Information Technology

 

Information Technology students work on computer assemblyThe goal of Information Technology career preparation is to give students the hands-on experience and training necessary to become certified, successful information technology professionals. Information Technology 1 students study computer hardware and software, learning to diagnose, upgrade and repair PCs. Students are prepared to pass the CompTIA A+ certification exam. Information Technology 2 students expand their hardware skills and learn computer networking. Students are prepared to pass the CompTIA Network+ certification exam. Information Technology 3 students focus on computer programming and computing beyond the desktop. Resumés and portfolios are created. Many students receive internship opportunities for on-the-job experience. Students need access to a computer connected to the Internet.

What can you do with your Information Technology career training?

Information technology jobs range from telephone support at a help desk to designing complex networks. Support specialists diagnose problems and work to resolve them. Network and design specialists plan LAN systems, company Internet and server configurations. Security specialists install security software and monitor system security. Computer and software engineers design systems and controls.

Training you need:

Some employers require a 4-year degree for entry-level positions. Some jobs are open to graduates of technical schools with 1- or 2-year certificates. A high school diploma and on-the-job experience may get you started at some companies. Some careers also require ongoing certifications.

Where you can work:

About 77% of information technology workers are employed in a wide range of industries including financial, service, insurance, government, education, telecommunications and health care. About 23% work at computer systems design or technical companies.

What you can earn:

Average salary of support specialists ranges from $32,110-$53,640. Network and security specialists average salary ranges from $48,520-$79,160. Specialized training such as telecommunication or database administration can mean earnings of $100,000+.

Career outlook:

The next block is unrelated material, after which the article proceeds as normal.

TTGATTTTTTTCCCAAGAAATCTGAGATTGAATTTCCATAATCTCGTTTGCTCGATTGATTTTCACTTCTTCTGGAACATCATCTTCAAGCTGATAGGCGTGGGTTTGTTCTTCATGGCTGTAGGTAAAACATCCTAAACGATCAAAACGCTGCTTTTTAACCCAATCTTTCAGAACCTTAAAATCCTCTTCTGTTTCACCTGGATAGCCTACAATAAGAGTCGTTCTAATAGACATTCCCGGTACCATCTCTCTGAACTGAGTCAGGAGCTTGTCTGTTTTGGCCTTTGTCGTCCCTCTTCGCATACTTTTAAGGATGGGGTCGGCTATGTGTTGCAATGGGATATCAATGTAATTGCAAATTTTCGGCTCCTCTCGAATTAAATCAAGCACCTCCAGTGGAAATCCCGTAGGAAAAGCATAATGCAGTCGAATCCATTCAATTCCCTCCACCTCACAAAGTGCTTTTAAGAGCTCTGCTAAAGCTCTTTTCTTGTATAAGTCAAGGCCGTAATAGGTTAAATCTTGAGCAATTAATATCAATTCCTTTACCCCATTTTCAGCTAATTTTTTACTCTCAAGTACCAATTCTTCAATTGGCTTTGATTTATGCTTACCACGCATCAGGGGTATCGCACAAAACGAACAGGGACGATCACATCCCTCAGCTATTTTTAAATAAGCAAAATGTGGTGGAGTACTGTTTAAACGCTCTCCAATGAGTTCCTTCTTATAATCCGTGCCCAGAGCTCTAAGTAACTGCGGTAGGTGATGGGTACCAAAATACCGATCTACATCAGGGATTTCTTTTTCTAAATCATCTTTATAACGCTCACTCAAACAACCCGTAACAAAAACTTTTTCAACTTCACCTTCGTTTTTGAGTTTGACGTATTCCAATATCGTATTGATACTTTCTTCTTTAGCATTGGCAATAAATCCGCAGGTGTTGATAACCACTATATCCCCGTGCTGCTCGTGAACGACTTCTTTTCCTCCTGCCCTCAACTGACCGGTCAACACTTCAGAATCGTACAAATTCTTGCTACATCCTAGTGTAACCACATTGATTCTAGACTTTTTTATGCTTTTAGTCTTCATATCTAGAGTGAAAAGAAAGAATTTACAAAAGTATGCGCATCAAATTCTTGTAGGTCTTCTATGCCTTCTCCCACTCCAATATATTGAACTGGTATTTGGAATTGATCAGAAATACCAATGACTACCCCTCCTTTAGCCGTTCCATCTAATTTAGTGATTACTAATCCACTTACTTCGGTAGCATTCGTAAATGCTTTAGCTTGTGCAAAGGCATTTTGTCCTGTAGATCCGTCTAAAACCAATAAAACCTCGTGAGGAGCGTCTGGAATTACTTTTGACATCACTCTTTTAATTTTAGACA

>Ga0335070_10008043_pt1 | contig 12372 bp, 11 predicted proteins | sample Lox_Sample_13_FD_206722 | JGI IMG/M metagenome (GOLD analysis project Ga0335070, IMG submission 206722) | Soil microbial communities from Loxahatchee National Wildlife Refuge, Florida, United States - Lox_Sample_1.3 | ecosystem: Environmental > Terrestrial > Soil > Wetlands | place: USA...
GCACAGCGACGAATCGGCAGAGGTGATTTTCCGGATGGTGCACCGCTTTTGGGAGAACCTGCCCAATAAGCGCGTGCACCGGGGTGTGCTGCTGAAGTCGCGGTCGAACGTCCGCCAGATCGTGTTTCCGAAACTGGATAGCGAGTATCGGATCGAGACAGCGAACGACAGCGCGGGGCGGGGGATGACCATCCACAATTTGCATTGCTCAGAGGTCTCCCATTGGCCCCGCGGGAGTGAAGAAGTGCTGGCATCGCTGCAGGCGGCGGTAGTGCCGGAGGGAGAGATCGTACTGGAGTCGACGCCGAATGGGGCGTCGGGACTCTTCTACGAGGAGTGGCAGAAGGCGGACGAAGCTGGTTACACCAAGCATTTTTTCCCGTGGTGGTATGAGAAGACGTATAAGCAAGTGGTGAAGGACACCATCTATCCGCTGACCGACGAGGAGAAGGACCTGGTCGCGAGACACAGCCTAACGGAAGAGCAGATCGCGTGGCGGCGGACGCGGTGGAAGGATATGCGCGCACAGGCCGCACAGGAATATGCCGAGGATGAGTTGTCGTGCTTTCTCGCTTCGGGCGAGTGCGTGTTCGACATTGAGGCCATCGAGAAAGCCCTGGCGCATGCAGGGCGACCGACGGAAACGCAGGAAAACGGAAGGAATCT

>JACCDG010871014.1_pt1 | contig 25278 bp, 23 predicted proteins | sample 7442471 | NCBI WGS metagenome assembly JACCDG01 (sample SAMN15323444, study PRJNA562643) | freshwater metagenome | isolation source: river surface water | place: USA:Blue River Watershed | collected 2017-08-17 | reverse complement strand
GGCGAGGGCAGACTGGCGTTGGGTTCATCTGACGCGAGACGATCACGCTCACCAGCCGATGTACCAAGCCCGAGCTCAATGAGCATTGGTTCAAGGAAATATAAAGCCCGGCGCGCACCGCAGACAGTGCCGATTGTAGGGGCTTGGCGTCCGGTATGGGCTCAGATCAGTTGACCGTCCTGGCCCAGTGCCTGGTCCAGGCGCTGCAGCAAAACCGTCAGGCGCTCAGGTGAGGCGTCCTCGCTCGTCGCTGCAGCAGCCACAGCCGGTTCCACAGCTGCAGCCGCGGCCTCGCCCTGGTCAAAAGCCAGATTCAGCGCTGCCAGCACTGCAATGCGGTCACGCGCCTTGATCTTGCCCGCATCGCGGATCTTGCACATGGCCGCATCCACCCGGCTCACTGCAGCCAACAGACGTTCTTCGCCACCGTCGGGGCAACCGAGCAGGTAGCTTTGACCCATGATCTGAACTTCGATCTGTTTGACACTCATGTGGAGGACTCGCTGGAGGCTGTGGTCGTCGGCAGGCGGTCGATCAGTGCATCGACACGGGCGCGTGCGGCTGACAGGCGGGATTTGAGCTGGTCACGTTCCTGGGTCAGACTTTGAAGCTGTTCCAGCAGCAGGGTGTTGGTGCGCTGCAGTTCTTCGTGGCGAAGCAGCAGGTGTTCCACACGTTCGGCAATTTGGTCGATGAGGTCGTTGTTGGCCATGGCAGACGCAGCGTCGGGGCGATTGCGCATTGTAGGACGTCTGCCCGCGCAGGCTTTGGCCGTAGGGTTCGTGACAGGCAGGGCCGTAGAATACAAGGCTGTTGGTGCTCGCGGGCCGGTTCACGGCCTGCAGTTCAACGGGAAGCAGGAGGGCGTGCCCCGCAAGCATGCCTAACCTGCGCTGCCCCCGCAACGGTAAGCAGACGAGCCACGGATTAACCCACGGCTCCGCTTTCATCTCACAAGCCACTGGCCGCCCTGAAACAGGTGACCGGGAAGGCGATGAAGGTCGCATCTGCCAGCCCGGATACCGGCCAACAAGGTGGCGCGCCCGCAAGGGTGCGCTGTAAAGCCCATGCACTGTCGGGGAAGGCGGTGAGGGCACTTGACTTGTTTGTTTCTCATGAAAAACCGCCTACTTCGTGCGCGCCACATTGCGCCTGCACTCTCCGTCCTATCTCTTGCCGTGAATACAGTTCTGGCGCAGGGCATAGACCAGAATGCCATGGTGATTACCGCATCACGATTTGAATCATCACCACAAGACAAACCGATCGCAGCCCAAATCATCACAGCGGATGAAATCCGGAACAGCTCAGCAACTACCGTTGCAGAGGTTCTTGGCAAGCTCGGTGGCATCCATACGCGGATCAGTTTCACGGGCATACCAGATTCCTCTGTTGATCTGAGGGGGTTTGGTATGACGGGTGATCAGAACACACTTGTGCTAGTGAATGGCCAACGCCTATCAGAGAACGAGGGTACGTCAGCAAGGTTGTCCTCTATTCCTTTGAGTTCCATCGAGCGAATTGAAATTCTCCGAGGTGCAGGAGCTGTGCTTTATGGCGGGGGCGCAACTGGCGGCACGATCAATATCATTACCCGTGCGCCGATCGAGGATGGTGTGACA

Technical support careers will increase 18% in the next 10 years. Network and system administrator jobs will increase 27%. Computer software engineers will increase 38%.

Certifications or Licenses You May Earn While in High School:

  • Information Technology Program Certificate
  • Internet and Computing Core Certification (IC³)
  • CompTIA A+® Certification
  • CompTIA Network+® Certification
  • Microsoft Certified Professional (MCP)

Equipment/software you will learn to use:

Windows 2000, XP, Vista, Server 2003, Linux, and MAC OSX. Multimedia and office productivity applications from Microsoft. Open-Source applications. Computer programming with Visual Basic, Visual C++, and Visual J+ are studied. Network design, construction, and maintenance is completed with hand tools, wiring and connectivity tools as well as system monitors and network software diagnostic utilities. Students also find, test, and evaluate software tools and develop their own personal software toolkit.

What kind of job can you get with this training?

Students may gain immediate employment as network support specialists, support technicians, or information technology support technicians. Students may start their own computer and networking support businesses.

With additional training/education, what jobs are available?

Programmer, computer engineer, network analyst, computer security, database administrator, information research, project manager, software engineer, technical support, telecommunications specialist, and many other careers.

What you should know…

The Information Technology (IT) program provides the knowledge and skills necessary to succeed. IT professionals are always in high demand. Four of the five job categories with the largest expected percentage growth through 2012 in the US will be in IT areas. IT is a rich, exciting and ever-changing career that touches people in personal ways. As computing pioneer John Robinson Pierce put it, “After growing wildly for years, the field of computing appears to be reaching its infancy.”

Recommended Course of Study

Grade 9

English
Foreign Language
Mathematics
Science
Social Studies
Physical Education
Pathways
Computer Applications 1

Grade 10

English
Foreign Language
Mathematics
Science
Social Studies
Physical Education
Information Technology 1
1 Elective Course

Grade 11

English
Mathematics
Science
Social Studies
Physical Education
Information Technology 2
1 Elective Course

Grade 12

English
Social Studies
Physical Education
Information Technology 3
3 Elective Courses

Download Information Technology Guide